Some koi keepers have alleged that soft water is better when keeping koi. They believe that very soft water encourages enhanced growth and improved colour development. But they are wrong! Freshwater fish, including koi, should be kept in stable conditions and in water with a PH between 6 and 9. The degree of hardness should be no lower than DH6.
The degree of hardness is made up of two factors – KH and GH. KH is a measure of temporary or carbonate hardness and GH a measure of the total dissolved minerals in the water. GH is hard to change whereas KH can be altered relatively easily, both intentionally and accidently.
The problem with soft water
Soft water inhibits the process of osmoregulation. This is the process by which the fish absorb
salts into their bodies and then expel water and ammonia back into the pond. If osmoregulation is inhibited, the fish will become stressed. Increased levels of stress will impact their immune
systems and potentially lead to disease.
Soft water with a lower KH is much more vulnerable to sudden changes in the pH level and as this controls the pH level of the Koi’s blood, sudden changes are bad news!
Hard water protects fish from toxins
In addition, hard water holds toxins more effectively, preventing them from passing to the koi. This particularly true when it comes to metals. Copper zinc and lead dissolve much more readily in soft water.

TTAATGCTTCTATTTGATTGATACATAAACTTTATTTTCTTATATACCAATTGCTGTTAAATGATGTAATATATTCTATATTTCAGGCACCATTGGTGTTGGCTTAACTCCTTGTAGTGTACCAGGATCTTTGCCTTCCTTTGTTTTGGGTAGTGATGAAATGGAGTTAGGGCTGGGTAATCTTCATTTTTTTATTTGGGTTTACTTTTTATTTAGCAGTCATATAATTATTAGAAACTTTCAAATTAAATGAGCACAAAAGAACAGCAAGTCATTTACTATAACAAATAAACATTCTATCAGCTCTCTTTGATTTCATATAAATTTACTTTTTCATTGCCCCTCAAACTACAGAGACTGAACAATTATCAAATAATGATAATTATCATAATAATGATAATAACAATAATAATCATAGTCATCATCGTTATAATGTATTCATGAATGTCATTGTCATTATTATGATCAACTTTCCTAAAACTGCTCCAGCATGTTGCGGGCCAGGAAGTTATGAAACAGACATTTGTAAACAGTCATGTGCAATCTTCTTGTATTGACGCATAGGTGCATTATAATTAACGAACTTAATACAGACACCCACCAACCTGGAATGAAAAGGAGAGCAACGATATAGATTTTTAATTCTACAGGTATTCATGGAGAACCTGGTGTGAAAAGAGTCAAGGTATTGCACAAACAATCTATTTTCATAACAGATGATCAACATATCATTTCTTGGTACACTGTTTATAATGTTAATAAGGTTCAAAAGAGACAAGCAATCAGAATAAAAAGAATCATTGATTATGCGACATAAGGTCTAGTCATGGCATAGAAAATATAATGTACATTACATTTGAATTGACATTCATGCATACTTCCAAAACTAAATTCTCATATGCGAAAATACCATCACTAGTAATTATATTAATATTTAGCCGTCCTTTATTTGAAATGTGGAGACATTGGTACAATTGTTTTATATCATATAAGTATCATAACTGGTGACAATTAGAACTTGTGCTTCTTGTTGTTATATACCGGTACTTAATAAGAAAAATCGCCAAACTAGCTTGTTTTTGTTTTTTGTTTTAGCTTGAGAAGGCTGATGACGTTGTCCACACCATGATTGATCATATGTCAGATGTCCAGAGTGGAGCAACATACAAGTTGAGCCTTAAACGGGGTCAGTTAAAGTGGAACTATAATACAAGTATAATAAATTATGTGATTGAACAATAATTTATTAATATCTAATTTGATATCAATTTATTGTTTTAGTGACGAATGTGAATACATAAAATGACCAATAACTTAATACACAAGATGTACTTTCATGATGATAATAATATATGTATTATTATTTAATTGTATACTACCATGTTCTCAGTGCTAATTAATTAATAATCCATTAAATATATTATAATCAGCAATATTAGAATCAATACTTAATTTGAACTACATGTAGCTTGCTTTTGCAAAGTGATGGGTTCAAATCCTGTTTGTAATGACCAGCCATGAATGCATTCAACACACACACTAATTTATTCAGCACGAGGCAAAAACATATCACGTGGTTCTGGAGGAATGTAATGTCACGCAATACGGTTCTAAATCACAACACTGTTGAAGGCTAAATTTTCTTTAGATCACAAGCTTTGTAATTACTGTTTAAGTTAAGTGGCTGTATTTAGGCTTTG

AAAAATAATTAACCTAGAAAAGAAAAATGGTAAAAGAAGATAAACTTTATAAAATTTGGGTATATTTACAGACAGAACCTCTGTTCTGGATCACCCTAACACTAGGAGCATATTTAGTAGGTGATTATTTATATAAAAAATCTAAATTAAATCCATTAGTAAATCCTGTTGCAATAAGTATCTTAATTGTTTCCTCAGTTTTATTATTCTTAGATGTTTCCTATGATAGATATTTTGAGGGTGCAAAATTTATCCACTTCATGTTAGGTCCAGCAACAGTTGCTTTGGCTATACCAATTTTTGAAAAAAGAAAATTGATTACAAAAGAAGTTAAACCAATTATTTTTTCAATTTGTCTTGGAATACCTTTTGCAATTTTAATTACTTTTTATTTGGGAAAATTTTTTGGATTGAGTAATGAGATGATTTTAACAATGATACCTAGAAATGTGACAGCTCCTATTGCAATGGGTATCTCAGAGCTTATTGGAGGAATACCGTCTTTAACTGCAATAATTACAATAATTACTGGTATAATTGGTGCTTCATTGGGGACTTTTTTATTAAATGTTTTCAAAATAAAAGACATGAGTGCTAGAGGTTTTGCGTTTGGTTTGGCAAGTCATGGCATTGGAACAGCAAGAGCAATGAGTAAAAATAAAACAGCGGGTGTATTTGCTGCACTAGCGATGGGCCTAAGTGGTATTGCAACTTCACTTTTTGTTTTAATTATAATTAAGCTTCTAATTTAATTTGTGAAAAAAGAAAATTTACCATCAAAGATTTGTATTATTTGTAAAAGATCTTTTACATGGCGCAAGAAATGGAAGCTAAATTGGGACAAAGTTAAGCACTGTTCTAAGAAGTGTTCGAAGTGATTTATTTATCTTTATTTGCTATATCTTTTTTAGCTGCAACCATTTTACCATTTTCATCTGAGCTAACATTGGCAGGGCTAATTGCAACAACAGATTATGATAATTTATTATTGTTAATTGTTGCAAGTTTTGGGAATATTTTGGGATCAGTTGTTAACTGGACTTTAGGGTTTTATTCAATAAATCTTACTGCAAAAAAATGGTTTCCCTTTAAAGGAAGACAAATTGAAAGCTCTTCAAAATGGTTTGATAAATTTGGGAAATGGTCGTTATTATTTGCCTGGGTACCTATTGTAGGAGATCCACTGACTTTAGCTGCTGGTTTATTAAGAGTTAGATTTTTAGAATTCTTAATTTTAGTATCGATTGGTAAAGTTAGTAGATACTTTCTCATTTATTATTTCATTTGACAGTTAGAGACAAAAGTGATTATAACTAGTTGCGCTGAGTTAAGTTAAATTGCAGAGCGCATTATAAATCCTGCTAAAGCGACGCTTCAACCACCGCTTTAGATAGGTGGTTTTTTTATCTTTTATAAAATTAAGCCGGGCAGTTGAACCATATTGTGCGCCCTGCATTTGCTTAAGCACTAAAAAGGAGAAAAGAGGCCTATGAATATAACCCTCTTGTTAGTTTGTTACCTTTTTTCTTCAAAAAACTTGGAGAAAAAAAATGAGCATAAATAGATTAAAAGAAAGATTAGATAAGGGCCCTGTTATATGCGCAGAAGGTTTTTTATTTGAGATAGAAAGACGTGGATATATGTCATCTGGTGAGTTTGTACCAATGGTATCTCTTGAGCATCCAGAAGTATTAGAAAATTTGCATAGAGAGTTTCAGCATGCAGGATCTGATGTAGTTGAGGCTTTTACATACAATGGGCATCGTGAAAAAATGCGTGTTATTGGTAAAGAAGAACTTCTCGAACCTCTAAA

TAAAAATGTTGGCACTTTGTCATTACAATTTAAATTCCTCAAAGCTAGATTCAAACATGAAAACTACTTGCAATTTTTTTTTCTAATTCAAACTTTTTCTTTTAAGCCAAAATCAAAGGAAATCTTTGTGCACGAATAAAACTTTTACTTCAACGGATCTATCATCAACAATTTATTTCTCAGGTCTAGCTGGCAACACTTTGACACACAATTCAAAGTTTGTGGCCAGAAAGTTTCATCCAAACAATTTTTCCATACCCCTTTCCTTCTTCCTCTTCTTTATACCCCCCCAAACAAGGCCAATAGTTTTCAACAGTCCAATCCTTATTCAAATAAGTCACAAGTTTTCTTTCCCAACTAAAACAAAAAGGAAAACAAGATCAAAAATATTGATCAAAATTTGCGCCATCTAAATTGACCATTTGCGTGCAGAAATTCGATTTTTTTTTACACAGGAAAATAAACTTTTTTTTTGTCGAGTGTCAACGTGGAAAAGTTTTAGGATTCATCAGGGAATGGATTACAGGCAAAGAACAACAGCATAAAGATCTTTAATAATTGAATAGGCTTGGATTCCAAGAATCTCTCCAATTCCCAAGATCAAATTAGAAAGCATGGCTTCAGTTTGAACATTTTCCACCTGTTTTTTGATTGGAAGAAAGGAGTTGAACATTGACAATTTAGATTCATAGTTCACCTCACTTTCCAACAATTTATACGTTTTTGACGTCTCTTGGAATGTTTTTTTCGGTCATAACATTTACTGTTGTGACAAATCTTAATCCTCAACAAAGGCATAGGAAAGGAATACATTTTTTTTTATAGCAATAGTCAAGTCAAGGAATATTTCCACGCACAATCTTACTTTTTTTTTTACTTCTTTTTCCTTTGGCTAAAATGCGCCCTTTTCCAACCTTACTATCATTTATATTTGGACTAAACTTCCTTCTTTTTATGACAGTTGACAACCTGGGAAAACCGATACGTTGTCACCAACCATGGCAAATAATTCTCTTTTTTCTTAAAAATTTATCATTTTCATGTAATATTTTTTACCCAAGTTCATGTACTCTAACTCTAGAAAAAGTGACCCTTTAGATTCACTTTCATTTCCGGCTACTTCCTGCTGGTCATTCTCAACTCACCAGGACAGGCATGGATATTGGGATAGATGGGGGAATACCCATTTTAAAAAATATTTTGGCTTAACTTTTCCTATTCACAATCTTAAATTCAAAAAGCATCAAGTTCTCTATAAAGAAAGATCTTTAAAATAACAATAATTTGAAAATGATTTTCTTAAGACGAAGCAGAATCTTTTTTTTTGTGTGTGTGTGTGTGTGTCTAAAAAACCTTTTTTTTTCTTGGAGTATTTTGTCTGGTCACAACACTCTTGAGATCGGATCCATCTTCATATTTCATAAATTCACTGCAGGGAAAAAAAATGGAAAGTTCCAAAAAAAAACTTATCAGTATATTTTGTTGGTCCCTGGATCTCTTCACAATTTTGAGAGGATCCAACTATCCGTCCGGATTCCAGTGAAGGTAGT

KH (carbonate hardness) also provides energy for nitrifying bacteria, in other words, the good bacteria that eliminate ammonia and nitrite. So, it won’t come as any surprise that hard water helps the biomass in the filtration system as the bacteria are better able to flourish.
What’s the science?
There is no scientific evidence that soft water promotes koi growth or that it enhances their colouration. However, it is accepted that red colouration is supported by soft water and is less likely to break down.
It is important to note that ceramic media can strip calcium from the water and this can impact both KH and GH levels. If you utilise ceramic media, it is crucial to test the hardness of your water regularly and to keep a mineral pack to boost hardness when required.
Don’t use tap water
You should never fill or replenish your koi pond with water straight from the tap. Tap water contains numerous toxins including chlorine, ammonia, aluminium sulphate, sodium hydroxide and chloramine. These are toxic to koi in very low concentrations. The amount of toxins in tap water varies from one area to another and can fluctuate dramatically within the same area. For instance, your local water company may choose to add extra chlorine to the water in order to neutralise pollution when they are conducting infrastructure repairs.
In short, you don’t know what is in your tap water from one day to the next and so water must be purified before finding its way into our pond.
The majority of issue with koi are caused by the quality of the water. Make sure yours isn’t too soft!